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A randomised cross-over study of methods of acquiring ECG heart rate in newborns
  1. Madeleine C Murphy1,2,
  2. Laura De Angelis3,
  3. Danielle McCollum1,
  4. Lisa K McCarthy1,
  5. Colm PF O’Donnell1,2,4
  1. 1Department of Neonatology, National Maternity Hospital, Dublin, Ireland
  2. 2School of Medicine, University College Dublin, Dublin, Ireland
  3. 3Ospedale dei Bambini V Buzzi, Milano, Lombardia, Italy
  4. 4National Children's Research Centre, Dublin, Ireland
  1. Correspondence to Dr Colm PF O’Donnell, Neonatal Intensive Care Unit, The National Maternity Hospital, Dublin 2, Ireland; codonnell{at}nmh.ie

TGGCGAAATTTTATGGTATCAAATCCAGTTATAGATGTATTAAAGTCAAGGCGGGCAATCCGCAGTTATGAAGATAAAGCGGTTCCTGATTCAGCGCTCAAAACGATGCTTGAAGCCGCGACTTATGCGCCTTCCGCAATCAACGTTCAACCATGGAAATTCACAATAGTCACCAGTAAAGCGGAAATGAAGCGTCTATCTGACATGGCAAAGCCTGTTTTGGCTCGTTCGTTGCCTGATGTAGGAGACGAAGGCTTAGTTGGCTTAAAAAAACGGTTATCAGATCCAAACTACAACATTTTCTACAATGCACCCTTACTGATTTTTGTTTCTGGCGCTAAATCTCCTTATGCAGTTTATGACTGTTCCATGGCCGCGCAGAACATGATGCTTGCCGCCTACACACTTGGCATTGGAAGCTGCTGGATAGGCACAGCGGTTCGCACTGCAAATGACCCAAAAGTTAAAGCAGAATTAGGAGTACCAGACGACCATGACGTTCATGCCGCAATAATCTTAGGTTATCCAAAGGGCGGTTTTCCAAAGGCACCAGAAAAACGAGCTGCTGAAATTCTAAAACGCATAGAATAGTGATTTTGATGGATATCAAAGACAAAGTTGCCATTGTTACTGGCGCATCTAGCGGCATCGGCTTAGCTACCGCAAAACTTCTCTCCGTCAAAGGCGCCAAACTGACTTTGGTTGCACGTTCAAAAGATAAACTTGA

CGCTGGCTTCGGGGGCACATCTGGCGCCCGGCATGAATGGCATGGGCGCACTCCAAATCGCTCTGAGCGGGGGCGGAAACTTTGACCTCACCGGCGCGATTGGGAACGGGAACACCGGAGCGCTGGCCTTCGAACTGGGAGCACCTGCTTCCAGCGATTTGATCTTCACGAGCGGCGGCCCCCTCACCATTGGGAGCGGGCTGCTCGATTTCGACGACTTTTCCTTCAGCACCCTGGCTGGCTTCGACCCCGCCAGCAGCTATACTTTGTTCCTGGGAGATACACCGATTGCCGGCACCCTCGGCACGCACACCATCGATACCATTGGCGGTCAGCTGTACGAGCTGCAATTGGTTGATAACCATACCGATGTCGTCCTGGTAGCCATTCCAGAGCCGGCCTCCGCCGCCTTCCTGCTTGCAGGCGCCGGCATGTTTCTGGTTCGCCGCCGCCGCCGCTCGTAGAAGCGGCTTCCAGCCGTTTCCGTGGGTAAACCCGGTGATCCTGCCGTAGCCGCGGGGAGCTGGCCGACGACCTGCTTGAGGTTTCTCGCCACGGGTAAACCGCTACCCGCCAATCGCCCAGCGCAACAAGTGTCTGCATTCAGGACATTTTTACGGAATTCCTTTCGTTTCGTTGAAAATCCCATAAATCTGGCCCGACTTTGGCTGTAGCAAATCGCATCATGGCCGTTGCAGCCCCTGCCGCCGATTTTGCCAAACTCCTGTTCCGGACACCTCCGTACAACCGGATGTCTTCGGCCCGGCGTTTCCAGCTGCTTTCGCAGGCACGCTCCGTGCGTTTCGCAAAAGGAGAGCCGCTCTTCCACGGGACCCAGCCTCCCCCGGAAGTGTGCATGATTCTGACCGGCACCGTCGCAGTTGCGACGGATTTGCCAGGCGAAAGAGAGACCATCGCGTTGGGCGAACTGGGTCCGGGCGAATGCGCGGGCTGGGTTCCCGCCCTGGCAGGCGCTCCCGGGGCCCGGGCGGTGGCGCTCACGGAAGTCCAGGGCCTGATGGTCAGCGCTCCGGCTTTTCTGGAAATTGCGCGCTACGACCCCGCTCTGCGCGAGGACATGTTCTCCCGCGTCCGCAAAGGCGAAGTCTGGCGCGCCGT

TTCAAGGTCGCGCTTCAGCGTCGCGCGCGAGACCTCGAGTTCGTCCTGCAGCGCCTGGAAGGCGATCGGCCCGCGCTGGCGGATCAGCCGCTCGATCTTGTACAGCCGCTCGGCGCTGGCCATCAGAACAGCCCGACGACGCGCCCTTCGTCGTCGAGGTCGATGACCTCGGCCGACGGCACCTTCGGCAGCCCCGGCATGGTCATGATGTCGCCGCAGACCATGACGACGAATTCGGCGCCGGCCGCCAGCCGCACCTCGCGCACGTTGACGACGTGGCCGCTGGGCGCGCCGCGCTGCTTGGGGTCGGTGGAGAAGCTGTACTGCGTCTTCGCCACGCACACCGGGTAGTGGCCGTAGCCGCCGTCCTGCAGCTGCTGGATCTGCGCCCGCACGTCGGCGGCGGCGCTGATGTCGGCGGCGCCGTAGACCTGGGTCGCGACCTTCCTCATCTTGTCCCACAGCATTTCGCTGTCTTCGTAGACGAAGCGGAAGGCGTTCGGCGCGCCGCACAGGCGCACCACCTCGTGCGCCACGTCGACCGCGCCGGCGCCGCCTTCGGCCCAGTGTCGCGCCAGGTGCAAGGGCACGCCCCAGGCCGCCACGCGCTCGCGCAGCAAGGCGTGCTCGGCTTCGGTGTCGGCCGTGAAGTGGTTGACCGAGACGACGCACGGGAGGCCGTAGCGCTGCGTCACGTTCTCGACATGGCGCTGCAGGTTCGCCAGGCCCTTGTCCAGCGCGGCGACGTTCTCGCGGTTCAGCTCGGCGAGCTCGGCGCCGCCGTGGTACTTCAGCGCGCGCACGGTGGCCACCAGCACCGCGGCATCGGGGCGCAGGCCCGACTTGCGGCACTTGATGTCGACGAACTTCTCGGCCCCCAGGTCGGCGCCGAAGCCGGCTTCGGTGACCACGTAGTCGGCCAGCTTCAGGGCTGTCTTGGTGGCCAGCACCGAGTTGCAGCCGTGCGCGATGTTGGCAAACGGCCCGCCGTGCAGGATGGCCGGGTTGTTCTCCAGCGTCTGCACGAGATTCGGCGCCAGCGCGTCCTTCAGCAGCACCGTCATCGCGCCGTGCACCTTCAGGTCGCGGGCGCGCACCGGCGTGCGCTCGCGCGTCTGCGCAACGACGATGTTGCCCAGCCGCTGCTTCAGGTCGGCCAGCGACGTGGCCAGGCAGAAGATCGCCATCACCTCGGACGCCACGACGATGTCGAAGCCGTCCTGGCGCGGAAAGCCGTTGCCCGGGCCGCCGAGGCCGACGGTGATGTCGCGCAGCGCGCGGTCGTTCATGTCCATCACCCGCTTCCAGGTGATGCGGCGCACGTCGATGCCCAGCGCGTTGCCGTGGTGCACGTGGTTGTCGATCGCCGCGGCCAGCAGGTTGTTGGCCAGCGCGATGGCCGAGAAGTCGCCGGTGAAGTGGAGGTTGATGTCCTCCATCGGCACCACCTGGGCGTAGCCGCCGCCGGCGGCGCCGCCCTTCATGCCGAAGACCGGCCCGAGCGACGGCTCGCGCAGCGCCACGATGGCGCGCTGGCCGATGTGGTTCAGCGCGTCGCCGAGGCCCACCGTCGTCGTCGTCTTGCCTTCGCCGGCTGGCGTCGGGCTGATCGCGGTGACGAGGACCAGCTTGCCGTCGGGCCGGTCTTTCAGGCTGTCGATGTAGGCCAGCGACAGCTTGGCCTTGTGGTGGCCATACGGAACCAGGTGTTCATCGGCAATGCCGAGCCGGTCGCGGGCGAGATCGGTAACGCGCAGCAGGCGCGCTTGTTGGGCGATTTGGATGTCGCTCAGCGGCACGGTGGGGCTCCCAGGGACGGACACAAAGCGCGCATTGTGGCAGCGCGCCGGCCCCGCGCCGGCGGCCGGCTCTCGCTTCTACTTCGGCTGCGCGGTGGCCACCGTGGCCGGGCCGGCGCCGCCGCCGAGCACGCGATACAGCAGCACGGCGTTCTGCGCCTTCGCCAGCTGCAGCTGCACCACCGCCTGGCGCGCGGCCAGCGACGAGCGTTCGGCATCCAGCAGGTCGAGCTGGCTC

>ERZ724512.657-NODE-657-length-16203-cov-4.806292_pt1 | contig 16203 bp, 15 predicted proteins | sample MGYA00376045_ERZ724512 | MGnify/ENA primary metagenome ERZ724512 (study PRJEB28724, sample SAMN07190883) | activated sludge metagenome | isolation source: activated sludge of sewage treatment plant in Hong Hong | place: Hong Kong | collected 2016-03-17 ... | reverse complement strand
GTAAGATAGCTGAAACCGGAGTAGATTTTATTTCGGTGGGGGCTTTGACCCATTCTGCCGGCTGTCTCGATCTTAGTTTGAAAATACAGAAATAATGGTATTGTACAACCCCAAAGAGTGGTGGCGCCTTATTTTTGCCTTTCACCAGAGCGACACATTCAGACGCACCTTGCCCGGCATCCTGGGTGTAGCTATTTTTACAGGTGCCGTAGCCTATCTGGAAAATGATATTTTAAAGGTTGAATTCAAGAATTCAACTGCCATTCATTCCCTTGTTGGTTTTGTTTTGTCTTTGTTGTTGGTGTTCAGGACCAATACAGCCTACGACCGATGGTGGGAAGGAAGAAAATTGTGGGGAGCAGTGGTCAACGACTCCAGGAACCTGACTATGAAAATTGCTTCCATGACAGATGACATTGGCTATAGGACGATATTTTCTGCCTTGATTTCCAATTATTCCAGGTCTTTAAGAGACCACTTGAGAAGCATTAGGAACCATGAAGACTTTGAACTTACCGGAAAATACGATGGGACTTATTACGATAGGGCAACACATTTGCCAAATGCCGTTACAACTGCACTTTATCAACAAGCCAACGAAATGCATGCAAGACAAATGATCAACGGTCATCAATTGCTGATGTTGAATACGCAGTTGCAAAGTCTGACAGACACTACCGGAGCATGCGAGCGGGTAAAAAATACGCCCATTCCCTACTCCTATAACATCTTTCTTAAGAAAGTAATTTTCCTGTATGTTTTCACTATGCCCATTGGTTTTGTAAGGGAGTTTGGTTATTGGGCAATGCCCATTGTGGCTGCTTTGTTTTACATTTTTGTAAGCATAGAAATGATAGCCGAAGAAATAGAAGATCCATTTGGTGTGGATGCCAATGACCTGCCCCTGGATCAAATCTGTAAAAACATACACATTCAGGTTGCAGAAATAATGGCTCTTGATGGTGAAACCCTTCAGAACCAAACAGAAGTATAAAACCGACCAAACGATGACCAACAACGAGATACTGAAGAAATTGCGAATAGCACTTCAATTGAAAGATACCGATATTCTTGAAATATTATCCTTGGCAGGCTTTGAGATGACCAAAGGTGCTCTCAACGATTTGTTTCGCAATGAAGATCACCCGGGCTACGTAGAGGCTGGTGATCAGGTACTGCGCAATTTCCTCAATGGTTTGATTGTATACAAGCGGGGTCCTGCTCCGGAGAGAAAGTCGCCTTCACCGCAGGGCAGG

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The 2015 International Liaison Committee on Resuscitation1 treatment recommendations suggest that ECG can be used to provide rapid and accurate estimation of the newly born infant’s heart rate (HR). Studies report that it provides HR quicker than pulse oximetry (PO) in the delivery room (DR).2 3 In addition, a DR study of 53 infants reported that HR measured with PO at birth was significantly lower than that measured with ECG with clinically important differences in the first minutes.4 Pulse oximeters display the HR more quickly when the sensor is applied to the infant before it is connected to the monitor.5 We wished to determine …

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